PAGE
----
"Taking Sides: Family and Personal Relationships, 8/e" presents current controversial issues in a debate-style format designed to stimulate student interest and develop critical thinking skills. Each issue is thoughtfully framed with an issue summary, an issue introduction, and a postscript. An instructor's manual with testing material is available for each volume. "Using Taking Sides in the Classroom" is also an excellent instructor resource with practical suggestions on incorporating this effective approach in the classroom. Each "Taking Sides" reader features an annotated listing of selected World Wide Web sites and is supported by a book website.
Table of Contents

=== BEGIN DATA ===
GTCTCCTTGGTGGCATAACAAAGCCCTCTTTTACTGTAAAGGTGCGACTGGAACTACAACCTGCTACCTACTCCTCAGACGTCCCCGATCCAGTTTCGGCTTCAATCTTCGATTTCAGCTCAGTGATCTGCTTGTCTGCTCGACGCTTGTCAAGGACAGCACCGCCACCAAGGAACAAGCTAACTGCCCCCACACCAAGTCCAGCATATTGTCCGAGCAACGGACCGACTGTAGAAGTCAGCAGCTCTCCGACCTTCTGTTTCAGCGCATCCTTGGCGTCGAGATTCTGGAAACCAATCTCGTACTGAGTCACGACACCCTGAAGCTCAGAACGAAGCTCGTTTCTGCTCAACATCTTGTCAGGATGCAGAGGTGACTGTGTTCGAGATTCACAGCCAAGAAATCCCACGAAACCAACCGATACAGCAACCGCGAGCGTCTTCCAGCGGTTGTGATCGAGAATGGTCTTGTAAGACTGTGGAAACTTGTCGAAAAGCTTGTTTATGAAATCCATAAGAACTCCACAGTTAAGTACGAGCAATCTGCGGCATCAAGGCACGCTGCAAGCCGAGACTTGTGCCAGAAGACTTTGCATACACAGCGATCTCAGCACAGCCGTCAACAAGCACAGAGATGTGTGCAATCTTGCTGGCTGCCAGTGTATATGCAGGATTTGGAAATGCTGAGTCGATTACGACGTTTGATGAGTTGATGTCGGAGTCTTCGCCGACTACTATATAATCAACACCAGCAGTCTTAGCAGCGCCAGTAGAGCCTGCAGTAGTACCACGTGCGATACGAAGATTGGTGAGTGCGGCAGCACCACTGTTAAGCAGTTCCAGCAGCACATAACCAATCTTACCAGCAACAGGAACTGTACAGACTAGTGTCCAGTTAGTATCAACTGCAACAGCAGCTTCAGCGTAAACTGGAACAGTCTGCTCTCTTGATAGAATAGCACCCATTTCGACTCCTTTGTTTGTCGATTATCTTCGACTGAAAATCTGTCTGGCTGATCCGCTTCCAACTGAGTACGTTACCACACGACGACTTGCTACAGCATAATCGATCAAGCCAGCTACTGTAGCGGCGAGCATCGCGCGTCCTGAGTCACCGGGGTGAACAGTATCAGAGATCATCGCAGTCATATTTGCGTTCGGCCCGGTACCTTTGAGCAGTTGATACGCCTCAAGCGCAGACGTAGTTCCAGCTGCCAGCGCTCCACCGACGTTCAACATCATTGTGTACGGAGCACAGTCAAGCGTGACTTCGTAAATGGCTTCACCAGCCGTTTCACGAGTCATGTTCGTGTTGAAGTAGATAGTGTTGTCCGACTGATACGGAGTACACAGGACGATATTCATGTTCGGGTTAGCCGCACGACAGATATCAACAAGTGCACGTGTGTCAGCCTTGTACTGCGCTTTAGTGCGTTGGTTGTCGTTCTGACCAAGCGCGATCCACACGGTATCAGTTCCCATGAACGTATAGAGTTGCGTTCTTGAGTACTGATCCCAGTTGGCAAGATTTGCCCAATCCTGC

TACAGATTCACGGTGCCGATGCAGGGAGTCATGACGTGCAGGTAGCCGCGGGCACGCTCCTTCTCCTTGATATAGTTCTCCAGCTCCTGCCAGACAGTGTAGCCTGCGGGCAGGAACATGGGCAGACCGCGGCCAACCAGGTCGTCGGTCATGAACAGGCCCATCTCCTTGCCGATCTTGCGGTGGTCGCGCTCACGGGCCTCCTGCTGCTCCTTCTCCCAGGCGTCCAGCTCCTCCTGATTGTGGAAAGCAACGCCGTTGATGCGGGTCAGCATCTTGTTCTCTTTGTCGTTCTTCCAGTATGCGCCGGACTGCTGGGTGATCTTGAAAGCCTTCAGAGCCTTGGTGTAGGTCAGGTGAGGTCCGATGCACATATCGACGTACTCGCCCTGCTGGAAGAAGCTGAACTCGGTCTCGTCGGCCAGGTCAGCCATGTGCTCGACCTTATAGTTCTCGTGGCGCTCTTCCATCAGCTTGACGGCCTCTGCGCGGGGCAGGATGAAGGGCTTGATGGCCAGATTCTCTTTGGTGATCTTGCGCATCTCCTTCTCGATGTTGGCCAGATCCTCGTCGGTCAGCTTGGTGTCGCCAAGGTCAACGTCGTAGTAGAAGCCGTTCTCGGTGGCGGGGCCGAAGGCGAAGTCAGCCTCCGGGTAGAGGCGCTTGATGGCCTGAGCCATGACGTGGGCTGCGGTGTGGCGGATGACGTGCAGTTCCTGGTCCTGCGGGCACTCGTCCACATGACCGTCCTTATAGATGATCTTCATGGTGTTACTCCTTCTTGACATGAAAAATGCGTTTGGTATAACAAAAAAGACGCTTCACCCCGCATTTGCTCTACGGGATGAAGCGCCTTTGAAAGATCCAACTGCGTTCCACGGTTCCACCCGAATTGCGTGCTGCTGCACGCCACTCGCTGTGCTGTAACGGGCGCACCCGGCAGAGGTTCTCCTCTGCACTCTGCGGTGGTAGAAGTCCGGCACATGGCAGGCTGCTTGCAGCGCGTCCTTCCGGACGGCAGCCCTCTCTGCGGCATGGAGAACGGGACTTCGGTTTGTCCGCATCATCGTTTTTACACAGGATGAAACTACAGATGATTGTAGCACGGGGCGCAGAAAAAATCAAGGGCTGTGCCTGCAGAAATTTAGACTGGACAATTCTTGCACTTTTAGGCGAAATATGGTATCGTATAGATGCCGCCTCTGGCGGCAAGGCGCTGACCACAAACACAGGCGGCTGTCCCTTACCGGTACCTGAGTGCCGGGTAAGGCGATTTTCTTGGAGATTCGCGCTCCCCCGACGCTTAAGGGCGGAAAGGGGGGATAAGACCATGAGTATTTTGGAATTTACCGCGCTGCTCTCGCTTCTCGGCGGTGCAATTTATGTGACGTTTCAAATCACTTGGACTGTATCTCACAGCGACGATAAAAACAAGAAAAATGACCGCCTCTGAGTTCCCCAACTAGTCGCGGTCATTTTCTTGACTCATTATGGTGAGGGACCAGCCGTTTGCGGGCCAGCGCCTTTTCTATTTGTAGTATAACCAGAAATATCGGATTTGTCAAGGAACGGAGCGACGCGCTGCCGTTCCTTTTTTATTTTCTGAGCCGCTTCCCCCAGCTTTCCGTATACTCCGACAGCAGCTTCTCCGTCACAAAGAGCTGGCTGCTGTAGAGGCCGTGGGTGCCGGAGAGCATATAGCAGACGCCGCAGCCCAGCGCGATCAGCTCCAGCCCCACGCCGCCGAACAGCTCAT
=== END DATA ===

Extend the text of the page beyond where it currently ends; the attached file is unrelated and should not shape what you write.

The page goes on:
Table of Contents Clashing Views in Family and Personal Relationships, Eighth Edition Unit 1 Parental Decision Making: What s Best for Children ... or What s Best for Parents? Issue 1. Should Parents Be Allowed to Opt Their Children Out of Sexuality Education Classes? YES: William J. Taverner, from The Right to Pass, written for Taking Sides: Family and Personal Relationships, (2009) NO: Allyson Sandak, from Let the Teachers Teach, written for Taking Sides: Family and Personal Relationships (2009)William J. Taverner is a nationally known sex educator and trainer who has authored a number of sexuality education manuals and is the Editor- in-Chief of the American Journal of Sexuality Education. Taverner argues that despite his strong support for comprehensive sexuality education, respecting the moral beliefs of the parents who choose to opt out is more important than including all students. Allyson Sandak has been a sexuality educator and trainer for a decade, as well as an adjunct professor at Montclair State University and the Editor-in-Chief of Contemporary Sexuality, a publication of the American Association of Sexuality Educators, Counselors, and Therapists (AASECT). Sandak argues that comprehensive sexuality education is a public health issue and that opting-out provisions are harmful to young people. Issue 2. Should Adoptive Parents Adopt Only within Their Own Racial/Ethnic Group?YES: Leslie Doty Hollingsworth, from Promoting Same-Race Adoption for Children of Color, Social Work (vol. 43, no. 2, 1998) NO: Ezra E. H. Griffith and Rachel L. Bergeron, from Cultural Stereotypes Die Hard: The Case of Transracial Adoption, The Journal of the American Academy of Psychiatry and the Law (vol. 34, no. 3, 2006)Leslie Doty Hollingsworth, an associate professor of social work at the University of Michigan, offers a history of transracial adoption that has involved primarily white adoptive parents and black or African American children. She argues that children are best served if they are adopted by families of their same racial background, and that systematic changes such as adoption services and programs better geared toward adults of color would enable more families to adopt children from their own backgrounds. Ezra Griffith and Rachel Bergeron, both faculty members of the Yale University School of Medicine s psychiatry department, argue that requiring racial and ethnic matching, although an appropriate effort, would leave too many children of color languishing in the foster and adoption systems. By maintaining that only in-race adoption is the best and ideal situation, they ask rhetorically, does our society actually do more to reinforce cultural stereotypes or to truly serve children needing homes? Issue 3. Should Unhappy Couples Stay Together for the Sake of Their Children?YES: Sarah Werthan Buttenwieser, from Because Unhappy Divorces Are Not All Alike, written for Taking Sides: Family and Personal Relationships (2009)NO: Lara Riscol, from Pursuing Happiness for the Sake of Your Children, written for Taking Sides: Family and Personal Relationships (2009)Sarah Werthan Buttenwieser is a writer and lives in Northampton. She earned her BA at Hampshire College and her MFA from Warren Wilson College. Contributor to many magazines, newspapers, and online publications, she has a blog called Standing in the Shadows, which can be found at http://www.valleyadvocate.com/blogs/home.cfm?uid=92. Lara Riscol is a freelance writer who explores societal conflict surrounding sexuality and family. She has been published in The Nation, Salon, AlterNet, and other national media outlets, and is working on a book called Ten Sex Myths That Screw America. Issue 4. Should Parents Home-school Their Children? YES: Chris Jeub, from Home School Focus on the Family (2006)NO: Carole Moore, from Why Home-schooling Isn t Right for Us, Scholastic.com (2006) Chris Jeub, writer and president of Training Minds Ministries, is a former public school teacher with 11 children, all of whom he and his wife have home-schooled. Naming several famous home-schooled individuals, such as Winston Churchill, Benjamin Franklin, and Florence Nightingale, he argues that the home is the best environment in which to teach children, for social, academic, family strengthening, and religious reasons. Home-schooling, he maintains, frees parents to impart their own values to their children without concern for how these beliefs might clash with what is presented in the public school system. Carole Moore, a freelance writer, discusses how she weighed the options of home-schooling vs. public schooling and argues that even though home-schooling might offer some benefits to children, in the end, home-schooling provides children a distorted view of the world at large. Children will, she writes, make good decisions and bad decisions as a part of growing up, and whether they are home-schooled or public schooled is not the determining factor in whether they grow up healthy and well-adjusted. Issue 5. Do Mothers Who Work Outside of the Home Have a Negative Effect on Their Children?YES: Jeanne Brooks-Gunn, Wen-Jui Han, and Jane Waldfogel, from Maternal Employment and Child Cognitive Outcomes in the First Three Years of Life: The NICHD Study of Early Child Care, Child Development ( July/August 2002)NO: Thomas M. Vander Ven et al., from Home Alone: The Impact of Maternal Employment on Delinquency, Social Problems (May 2001)Child developmentalists Jeanne Brooks-Gunn, Wen-Jui Han, and Jane Waldfogel assert that their findings show many types of negative effects from maternal employment on the later cognitive and educational outcomes of children. Professor of sociology and anthropology Thomas M. Vander Ven and his colleagues argue that their studies show that a mother working will have relatively little or no negative influence on the social, emotional, and behavioral functioning of her children. Unit 2 How Much Control Should Parents Have Over Their Children s Lives? Issue 6. Should Abstinence-Until-Marriage Be the Only Message for Teens?YES: Bridget E. Maher, from Abstinence Until Marriage: The Best Message for Teens, Family Research Council (2004)NO: Sue Alford, from What s Wrong with Federal Abstinence-Only-Until-Marriage Requirements? Transitions (March 2001)Bridget E. Maher, an analyst on marriage and family issues at the Family Research Council, argues that far too much funding has gone into programs that teach young people about sexuality and contraception programs that she asserts are ineffective. She argues that most teens say they and their peers should receive strong messages about abstinence. Sue Alford, editor and director of public information services at Advocates for Youth, argues that young people are receiving sexuality information and messages from so many sources that it is irresponsible to limit sexuality and other educators to discussing only abstinence. She maintains that the programs taught under the Abstinence Until Marriage funding often provide factually inaccurate information and hyperbolic assertions pertaining to the potential consequences of sexual relationships outside of marriage. Issue 7. Should Parents Be Able to Select the Biological Sex of Their Children? YES: John A. Robertson, from Preconception Gender Selection, The American Journal of Bioethics (Winter 2001) NO: Norman Daniels, from It Isn t Just the Sex ...; Carson Strong, from Can t You Control Your Children?; Mary B. Mahowald, from Reverse Sexism? Not to Worry; and Mark V. Sauer, from Preconception Sex Selection: A Commentary, The American Journal of Bioethics (Winter 2001) Professor John A. Robertson of the University of Texas at Austin s School of Law argues that preconception gender selection of infants in utero for medical purposes should be allowed, and that insufficient data exist to demonstrate that any clear harm exists in allowing parents to do so. Norman Daniels (Tufts University), Carson Strong (University of Tennessee), Mary B. Mahowald (University of Chicago), and Mark V. Sauer (Columbia University) each take one aspect of Professor Robertson s arguments to demonstrate why prec onception gender selection should not be allowed, including, for example, the socioeconomic status inequity that allowing such a procedure, which likely would not be covered by health insurance, would create. Issue 8. Should Parents Surgically Alter Their Intersex Infants? YES: Amicur Farkas, B. Chertin, and Irith Hadas-Halpren, from One-Stage Feminizing Genitoplasty: Eight Years of Experience with Forty-Nine Cases, The Journal of Urology (June 2001)NO: Paul McHugh, from Surgical Sex, First Things (November 2004) Amicur Farkas, B. Chertin, and Irith Hadas-Halpren, faculty of the Ben-Gurion University in Jerusalem, Israel, see ambiguous genitalia as a true emergency. They assert that feminizing surgery should be done on an infant with congenital adrenal hyperplasia to ensure that as an adult woman, she will have sexual functioning and be able to give birth. Paul McHugh argues that a person s sense of gender identity is biologically based that by changing an infant s or child s body before that child has a sense of who he or she is and risking being wrong about that sex assignment can do much more damage than good. Issue 9. Should Minors Be Required to Get Their Parents Permission in Order to Obtain an Abortion?YES: Teresa Stanton Collett, from Testimony Before the Subcommittee on the Constitution, Committee on the Judiciary, U.S. House of Representatives (September 6, 2001) NO: Planned Parenthood Federation of America, Inc., from Fact Sheet: Teenagers, Abortion, and Government Intrusion Laws, Planned Parenthood Federation of America, Inc. (August 1999) Teresa Stanton Collett, former professor at South Texas College of Law, testifies in front of the U.S. House of Representatives in support of the federal Child Custody Protection Act. She advocates parental involvement in a minor s pregnancy, regardless of the girl s intention to carry or terminate the pregnancy. Parental involvement, Collett maintains, is not punitive; rather, it offers the girl herself additional protection against injury and sexual assault. Minors tend to have less access to information and education than adults; without this information and education, they are not able to provide truly informed consent, concludes Collett. Planned Parenthood Federation of America, Inc., the oldest and largest reproductive health organization in the United States, argues that parental notification and consent laws keep girls from exercising their legal right to access abortion. Notifying parents of their daughter s intent to terminate a pregnancy puts many girls at risk for severe punishment, expulsion from the home, or even physical violence. Planned Parenthood contends that just as minors have the power to give their consent for other surgical procedures, they should be able to give their own consent to terminate a pregnancy. Unit 3 Being Inclusive: Lesbian, Gay, and Bisexual Individuals, Couples, and Families Issue 10. Should Same-Sex Couples Be Allowed to Marry Legally?YES: Human Rights Campaign, from Answers to Questions About Marriage Equality (HRC s FamilyNet Project, 2004) NO: Peter Sprigg, from Questions and Answers: What s Wrong with Letting Same-Sex Couples Marry ? (Family Research Council, 2004)The Human Rights Campaign (HRC), America s largest lesbian and gay organization, outlines the current disparities American lesbian and gay couples experience because they are not allowed to marry legally, as well as the logistical considerations involved in granting same-sex couples the right to marry. Peter Sprigg, director of the Center for Marriage and Family Studies at the Family Research Council, outlines why nonheterosexual relationships do not carry with them the same validity as heterosexual relationships, and therefore should not be allowed to marry legally. Issue 11. Should Men Who Have Sex with Men Be Allowed to Donate Blood? YES: Bob Roehr, from The Gift of Life: Gay Men and U.S. Blood Donation Policy, Liberty Education Forum (2006) NO: Marc Germain and Graham Sher, from Men Who Have Had Sex with Men and Blood Donation: Is It Time to Change Our Deferral Criteria? Journal of the International Association of Physicians in AIDS Care ( July/September 2002)Journalist and medical writer Bob Roehr believes that the blood donation policy that continues to ban men who have sex with other men is irrational because it discriminates based on a behavior, not on risk factors. Why, for example, is a heterosexual woman who has unprotected intercourse with many male partners allowed to donate blood, but a man who is in a monogamous relationship with only one other man in which they use condoms consistently is not? Dr. Marc Germain, medical director of microbiology and epidemiology at Hema-Quebec, and Graham Sher, chief executive officer of the Canadian Blood Services, cite data that show a small increase in risk of transmitting HIV between men who have sex with other men and argue that even this small increase merits restricting who can donate blood in order to serve the safety of the greater society. The expectation of the people receiving a blood donation that their blood will be disease-free outweighs, they say, the rights of those who are seen as high risk for HIV and other transfusion-transmitted diseases. Issue 12. Should Lesbian and Gay Individuals Be Allowed to Adopt Children?YES: Joan Biskupic, from Same-Sex Couples Redefining Family Life in USA, USA Today (February 17, 2003)NO: Timothy J. Dailey, from State of the States: Update on Homosexual Adoption in the U.S. Family Research Council (no. 243, 2004) Joan Biskupic, legal affairs correspondent for USA Today, discusses the personal challenges for same-gender couples attempting to adopt in states that are not friendly to them and provides an update of legal issues and options available to lesbian and gay couples; these indicate a changing tide of acceptance toward couples of the same gender, as well as lesbian and gay individuals, adopting children. Timothy J. Dailey, senior research fellow at the Center for Marriage and Family Studies, provides an overview of state laws pertaining to adoption by lesbian or gay parents. He points to studies showing that children do much better in family settings that include both a mother and a father, and that the sexual behaviors same-sex parents engage in make them, by definition, inappropriate role models for children. Issue 13. Should Private Sexual Acts between Gay and Lesbian Couples Be Legal? YES: Anthony Kennedy, excerpts from Majority Opinion, Lawrence v. Texas, U.S. Supreme Court (2003) NO: Antonin Scalia, excerpts from Dissenting Opinion, Lawrence v. Texas, U.S. Supreme Court (2003) Anthony Kennedy, Associate Justice of the Supreme Court of the United States, was appointed to the Court by President Reagan in 1988. In this case, Kennedy is writing for a six-member majority that overturns a previous case, Bowers v. Hardwick. Bowers is overturned by Kennedy s opinion, therefore striking down state antisodomy laws. Antonin Scalia, Associate Justice of the Supreme Court of the United States, was appointed to the Court by President Reagan in 1986. Scalia writes that there are no constitutional protections from discrimination based on sexual orientation and that state sodomy laws should be upheld. Unit 4 Twenty-First-Century Sexuality Issues Issue 14. Is Cybersex Cheating ?YES: Susan A. Milstein, from Any Way You Slice It ... Cheating Is Cheating, written for Taking Sides: Family and Personal Relationships (2009)NO: Crystal Bedley, from Cybersex as Relationship Enhancer, written for Taking Sides: Family and Personal Relationships (2009) Susan Milstein is a certified health education specialist and a certified sexuality educator. She is an associate professor in the Department of Health Enhancement at Montgomery College in Maryland, as well as the lead consultant for Milstein Health Consulting. Milstein contends that while it is difficult to create a universal definition of cheating, the majority of people feel that cybersex outside of a primary relationship is cheating. Crystal Bedley argues that the anonymous nature of cybersex means that it is not cheating. Issue 15. Are Open Relationships Healthy?YES: Donald Dyson, from Seeing Relationships Through a Wider Lens: Open Relationships As A Healthy Option, written for Taking Sides: Family and Personal Relationships (2009)NO: Stanley Kurtz, from Here Come the Brides: Plural Marriage Is Waiting in the Wings, The Weekly Standard (December 26, 2005) Donald Dyson is assistant professor of human sexuality education at Widener University and the national co-chair of the conference for the American Association of Sexuality Educat ors, Counselors and Therapists. Dyson argues that there are essential qualities of a healthy relationship and that an open relationship can be successful. Stanley Kurtz, a writer and senior fellow at the Ethics and Public Policy Center, argues that allowing for same-sex marriage will create a slippery slope, eventually leading to plural marriages. Kurtz contends that such marriages prove destructive to the institution of marriage itself. Issue 16. Is Pornography Harmful to Teenagers? YES: Wayne Grinwis, from Is Pornography Harmful to Teenagers? Yes! written for Taking Sides: Family and Personal Relationships (2009) NO: Justin A. Sitron, from Why Porn Is Not Harmful to Teens, written for Taking Sides: Family and Personal Relationships (2009) Wayne Grinwis, has been a sexual health educator for Planned Parenthood for 15 years. He is also adjunct professor in the Department of Health at West Chester University. Grinwis credits Andrea Daniels for help with this article. Grinwis argues that pornography is all right for adults, but for teenagers it can create unrealistic expectations about sex, provide a negative and inaccurate sexuality education, and increase sexual violence against women. Justin Sitron, is assistant professor of Education at Widener University. Sitron argues that pornography has no negative impact on teenagers and, in fact, has potential benefits. Sitron contends that Internet pornography can be helpful in providing teens an opportunity to see real bodies, a chance to learn about sex from seeing rather than doing, and an open door for communication with parents. Issue 17. Are Statutory Rape Laws Effective at Protecting Minors? YES: Sherry F. Colb, from The Pros and Cons of Statutory Rape Laws, CNN.com (February 11, 2004) NO: Marc Tunzi, from Curbside Consultation: Isn t This Statutory Rape? American Family Physician (May 1, 2002) Sherry F. Colb, columnist and law professor, uses a case study involving a statutory rape case to raise concerns about whether rape and assault cases would be prosecuted sufficiently without statutory rape laws. Although not perfect, statutory rape laws can be assets in such rape cases as when the older partner denies the rape occurred or denies responsibility for a resulting pregnancy or infection. Marc Tunzi, a family physician, believes that statutory rape laws are ineffective because people can get around them too easily. These laws, he argues, require that an otherwise healthy relationship between two people of different ages be criminalized solely because there is some kind of sexual activity involved. As a result, medical and other licensed professionals do not want to break up these relationships that, in their professional opinion, are not problematic based on just the age difference between the two partners.